The Logic of Narrative

In nonfiction, the guiding principle of following chronology can take you a long way. But what happens when your book does not follow a time line? Where are all those reams of research and data dumped? The easy answer is: by topic. But what constitutes a topic, exactly?

The first consideration is what type of book you’re writing. Let’s take the subject of retirement planning. If you are writing a just-the-facts book about different aspects of retirement, the topics fall under certain umbrellas. You would expect a chapter on IRAs would group the various types of those instruments: 401K, Roth, etc. If, on the other hand, you are advocating a way to retire, your plan must appear early in the book. That way you can gear any discussion of IRAs through the prism of the great approach you have.

The next broad imperative is presenting the topics in an order that is ranked according to importance to your reader. Depreciation, for instance, affects only a limited number of retirees and its effect overall is limited. So that belongs in a later chapter. The family home, by contrast, is most people’s largest investment, and its sale to gain retirement income deserves a more prominent place. If you are promoting a retirement strategy, those topics most affected by your plan should come first. That’s where it truly makes a difference. If you are advocating reverse mortgages, say, that house is paramount to the book.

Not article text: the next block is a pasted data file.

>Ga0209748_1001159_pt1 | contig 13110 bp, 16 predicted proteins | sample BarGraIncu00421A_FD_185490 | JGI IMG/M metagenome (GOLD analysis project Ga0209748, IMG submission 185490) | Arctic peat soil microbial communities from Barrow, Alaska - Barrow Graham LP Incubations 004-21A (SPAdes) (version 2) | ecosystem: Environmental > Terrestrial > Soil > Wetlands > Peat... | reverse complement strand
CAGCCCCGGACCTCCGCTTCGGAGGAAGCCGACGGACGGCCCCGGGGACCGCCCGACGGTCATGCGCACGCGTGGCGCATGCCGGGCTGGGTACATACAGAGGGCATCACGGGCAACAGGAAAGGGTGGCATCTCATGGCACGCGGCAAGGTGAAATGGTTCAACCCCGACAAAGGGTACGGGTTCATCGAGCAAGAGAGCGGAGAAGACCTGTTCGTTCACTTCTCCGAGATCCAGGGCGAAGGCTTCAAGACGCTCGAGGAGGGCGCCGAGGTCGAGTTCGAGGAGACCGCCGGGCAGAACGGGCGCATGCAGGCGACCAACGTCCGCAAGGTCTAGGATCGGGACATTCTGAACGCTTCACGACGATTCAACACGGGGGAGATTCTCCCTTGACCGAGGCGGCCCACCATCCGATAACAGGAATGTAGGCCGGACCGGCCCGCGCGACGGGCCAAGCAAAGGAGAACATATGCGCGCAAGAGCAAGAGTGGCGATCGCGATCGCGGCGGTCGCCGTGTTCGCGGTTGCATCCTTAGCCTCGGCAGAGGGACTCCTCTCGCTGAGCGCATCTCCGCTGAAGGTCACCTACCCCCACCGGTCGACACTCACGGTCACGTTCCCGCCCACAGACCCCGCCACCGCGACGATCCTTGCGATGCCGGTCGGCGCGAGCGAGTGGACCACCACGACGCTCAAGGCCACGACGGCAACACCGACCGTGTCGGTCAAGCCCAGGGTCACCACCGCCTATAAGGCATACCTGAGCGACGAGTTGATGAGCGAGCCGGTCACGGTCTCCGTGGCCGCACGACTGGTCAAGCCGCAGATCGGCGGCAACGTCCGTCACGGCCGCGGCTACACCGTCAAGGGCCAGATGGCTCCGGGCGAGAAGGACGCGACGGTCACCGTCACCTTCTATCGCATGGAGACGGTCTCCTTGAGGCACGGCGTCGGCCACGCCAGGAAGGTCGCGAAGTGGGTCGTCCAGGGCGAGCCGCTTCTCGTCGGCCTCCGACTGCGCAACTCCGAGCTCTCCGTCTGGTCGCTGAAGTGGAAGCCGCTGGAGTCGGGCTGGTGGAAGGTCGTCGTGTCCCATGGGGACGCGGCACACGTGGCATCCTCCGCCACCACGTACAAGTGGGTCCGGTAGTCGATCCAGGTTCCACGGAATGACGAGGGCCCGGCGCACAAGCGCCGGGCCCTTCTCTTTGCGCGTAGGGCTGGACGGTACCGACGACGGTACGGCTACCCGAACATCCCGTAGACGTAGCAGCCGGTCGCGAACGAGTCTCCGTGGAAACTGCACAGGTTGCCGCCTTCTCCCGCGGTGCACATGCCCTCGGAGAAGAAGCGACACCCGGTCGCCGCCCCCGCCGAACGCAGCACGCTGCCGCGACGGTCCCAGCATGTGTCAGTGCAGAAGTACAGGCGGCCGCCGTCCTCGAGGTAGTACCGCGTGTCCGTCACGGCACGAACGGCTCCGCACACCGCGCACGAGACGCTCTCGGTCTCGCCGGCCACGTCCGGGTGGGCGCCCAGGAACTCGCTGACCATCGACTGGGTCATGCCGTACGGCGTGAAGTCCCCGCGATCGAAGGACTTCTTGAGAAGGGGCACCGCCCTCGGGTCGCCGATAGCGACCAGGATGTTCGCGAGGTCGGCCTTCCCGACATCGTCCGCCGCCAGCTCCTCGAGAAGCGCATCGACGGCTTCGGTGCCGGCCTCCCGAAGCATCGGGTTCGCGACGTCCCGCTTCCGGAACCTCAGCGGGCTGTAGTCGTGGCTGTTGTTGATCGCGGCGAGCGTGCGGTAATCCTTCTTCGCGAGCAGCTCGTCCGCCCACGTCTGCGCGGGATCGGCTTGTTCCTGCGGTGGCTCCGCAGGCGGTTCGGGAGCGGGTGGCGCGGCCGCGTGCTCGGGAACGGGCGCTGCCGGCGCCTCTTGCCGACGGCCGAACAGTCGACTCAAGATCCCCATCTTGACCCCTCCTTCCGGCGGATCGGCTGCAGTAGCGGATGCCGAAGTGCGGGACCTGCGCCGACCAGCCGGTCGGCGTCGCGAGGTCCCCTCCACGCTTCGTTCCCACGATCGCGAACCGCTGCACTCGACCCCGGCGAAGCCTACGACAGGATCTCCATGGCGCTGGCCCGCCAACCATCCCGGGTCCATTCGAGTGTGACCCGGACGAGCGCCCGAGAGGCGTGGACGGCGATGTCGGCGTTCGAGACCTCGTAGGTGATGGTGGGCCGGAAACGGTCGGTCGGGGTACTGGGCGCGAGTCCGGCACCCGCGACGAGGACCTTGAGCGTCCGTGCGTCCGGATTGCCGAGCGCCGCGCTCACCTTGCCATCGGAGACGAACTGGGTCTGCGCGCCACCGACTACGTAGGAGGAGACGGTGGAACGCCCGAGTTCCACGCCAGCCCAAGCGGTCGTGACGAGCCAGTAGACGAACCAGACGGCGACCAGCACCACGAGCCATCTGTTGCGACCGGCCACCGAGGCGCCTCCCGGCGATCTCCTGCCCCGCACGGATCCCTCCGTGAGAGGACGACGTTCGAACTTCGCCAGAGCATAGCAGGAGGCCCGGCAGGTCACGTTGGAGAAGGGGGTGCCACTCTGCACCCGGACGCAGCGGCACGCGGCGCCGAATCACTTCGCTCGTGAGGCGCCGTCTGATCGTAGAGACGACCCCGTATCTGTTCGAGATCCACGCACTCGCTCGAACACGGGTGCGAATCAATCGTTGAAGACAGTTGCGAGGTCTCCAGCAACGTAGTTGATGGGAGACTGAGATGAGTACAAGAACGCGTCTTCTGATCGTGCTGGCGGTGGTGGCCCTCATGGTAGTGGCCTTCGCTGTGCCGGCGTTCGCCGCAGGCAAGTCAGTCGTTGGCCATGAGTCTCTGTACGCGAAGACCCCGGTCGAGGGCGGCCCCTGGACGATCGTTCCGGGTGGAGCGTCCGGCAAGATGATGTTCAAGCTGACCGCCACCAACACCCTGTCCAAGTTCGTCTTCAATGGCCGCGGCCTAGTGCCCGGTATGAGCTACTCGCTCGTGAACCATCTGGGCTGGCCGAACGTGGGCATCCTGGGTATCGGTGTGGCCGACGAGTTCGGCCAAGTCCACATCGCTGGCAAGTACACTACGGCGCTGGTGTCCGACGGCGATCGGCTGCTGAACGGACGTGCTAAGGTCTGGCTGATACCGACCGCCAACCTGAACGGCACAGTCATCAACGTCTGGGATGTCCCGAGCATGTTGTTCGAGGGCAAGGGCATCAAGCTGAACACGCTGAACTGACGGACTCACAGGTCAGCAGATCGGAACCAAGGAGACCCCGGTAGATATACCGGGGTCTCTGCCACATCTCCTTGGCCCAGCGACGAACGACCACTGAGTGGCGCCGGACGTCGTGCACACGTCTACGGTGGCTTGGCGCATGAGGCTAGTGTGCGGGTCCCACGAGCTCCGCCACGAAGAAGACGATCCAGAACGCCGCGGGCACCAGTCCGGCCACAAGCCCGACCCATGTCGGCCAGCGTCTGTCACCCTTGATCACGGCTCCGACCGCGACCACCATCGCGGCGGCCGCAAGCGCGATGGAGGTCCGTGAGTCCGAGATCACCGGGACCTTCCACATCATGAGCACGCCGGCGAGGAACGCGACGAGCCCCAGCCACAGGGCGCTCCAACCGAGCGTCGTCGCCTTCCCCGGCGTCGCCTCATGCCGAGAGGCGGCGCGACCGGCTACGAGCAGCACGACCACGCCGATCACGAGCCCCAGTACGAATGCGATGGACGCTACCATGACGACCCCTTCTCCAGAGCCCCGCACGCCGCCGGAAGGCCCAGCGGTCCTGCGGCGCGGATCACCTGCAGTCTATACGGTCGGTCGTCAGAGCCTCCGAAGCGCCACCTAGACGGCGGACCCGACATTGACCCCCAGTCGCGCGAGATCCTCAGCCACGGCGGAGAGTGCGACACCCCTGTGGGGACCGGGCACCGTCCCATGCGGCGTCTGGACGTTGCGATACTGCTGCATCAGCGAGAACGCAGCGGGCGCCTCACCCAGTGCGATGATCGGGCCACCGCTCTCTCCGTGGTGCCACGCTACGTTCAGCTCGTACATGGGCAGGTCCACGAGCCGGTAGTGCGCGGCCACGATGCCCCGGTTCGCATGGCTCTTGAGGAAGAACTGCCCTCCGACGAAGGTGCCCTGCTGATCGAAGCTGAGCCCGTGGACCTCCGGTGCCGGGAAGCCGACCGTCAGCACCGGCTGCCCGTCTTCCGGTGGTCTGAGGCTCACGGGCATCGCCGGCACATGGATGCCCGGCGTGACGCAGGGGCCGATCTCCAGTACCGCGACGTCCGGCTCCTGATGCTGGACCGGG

A further concern for an advocacy book is how abstract the topic is. Say, you organize topics around the quick pace of technological change today. That does have an impact on seniors, with their limited incomes, but it’s also so broad that it can become a grab bag. A quick-strike fortune of an experienced worker in automobile interiors could happen in today’s world, but that same tide also has produced the Fitbit, a watch for exercising. These are two completely different subjects: entrepreneurship and exercise. You’re better off creating two chapters featuring those topics, with the pace of change inserted into both.

On a lower level, you should keep on eye out for topics that pop up in different chapters. For example, if you have a 92-year-old marathoner in one chapter, and a 102-year-old diving champ in another, they may be illustrating different points, but really, aren’t we talking about exercise? 

Exercise: To a large extent, you can determine order by a simple rule of thumb. How much material do you have on each topic? If you have tons of quotations on the virtues of continuing to work, to age 70 and beyond, it’s probably an early chapter. If you have less material on prudent vacation planning, that will become a shorter chapter, and you’re better off sticking the shorter ones toward the back.

“Each move is dictated by the previous one—that is the meaning of order.” 
—Tom Stoppard

Copyright @ 2017, John Paine

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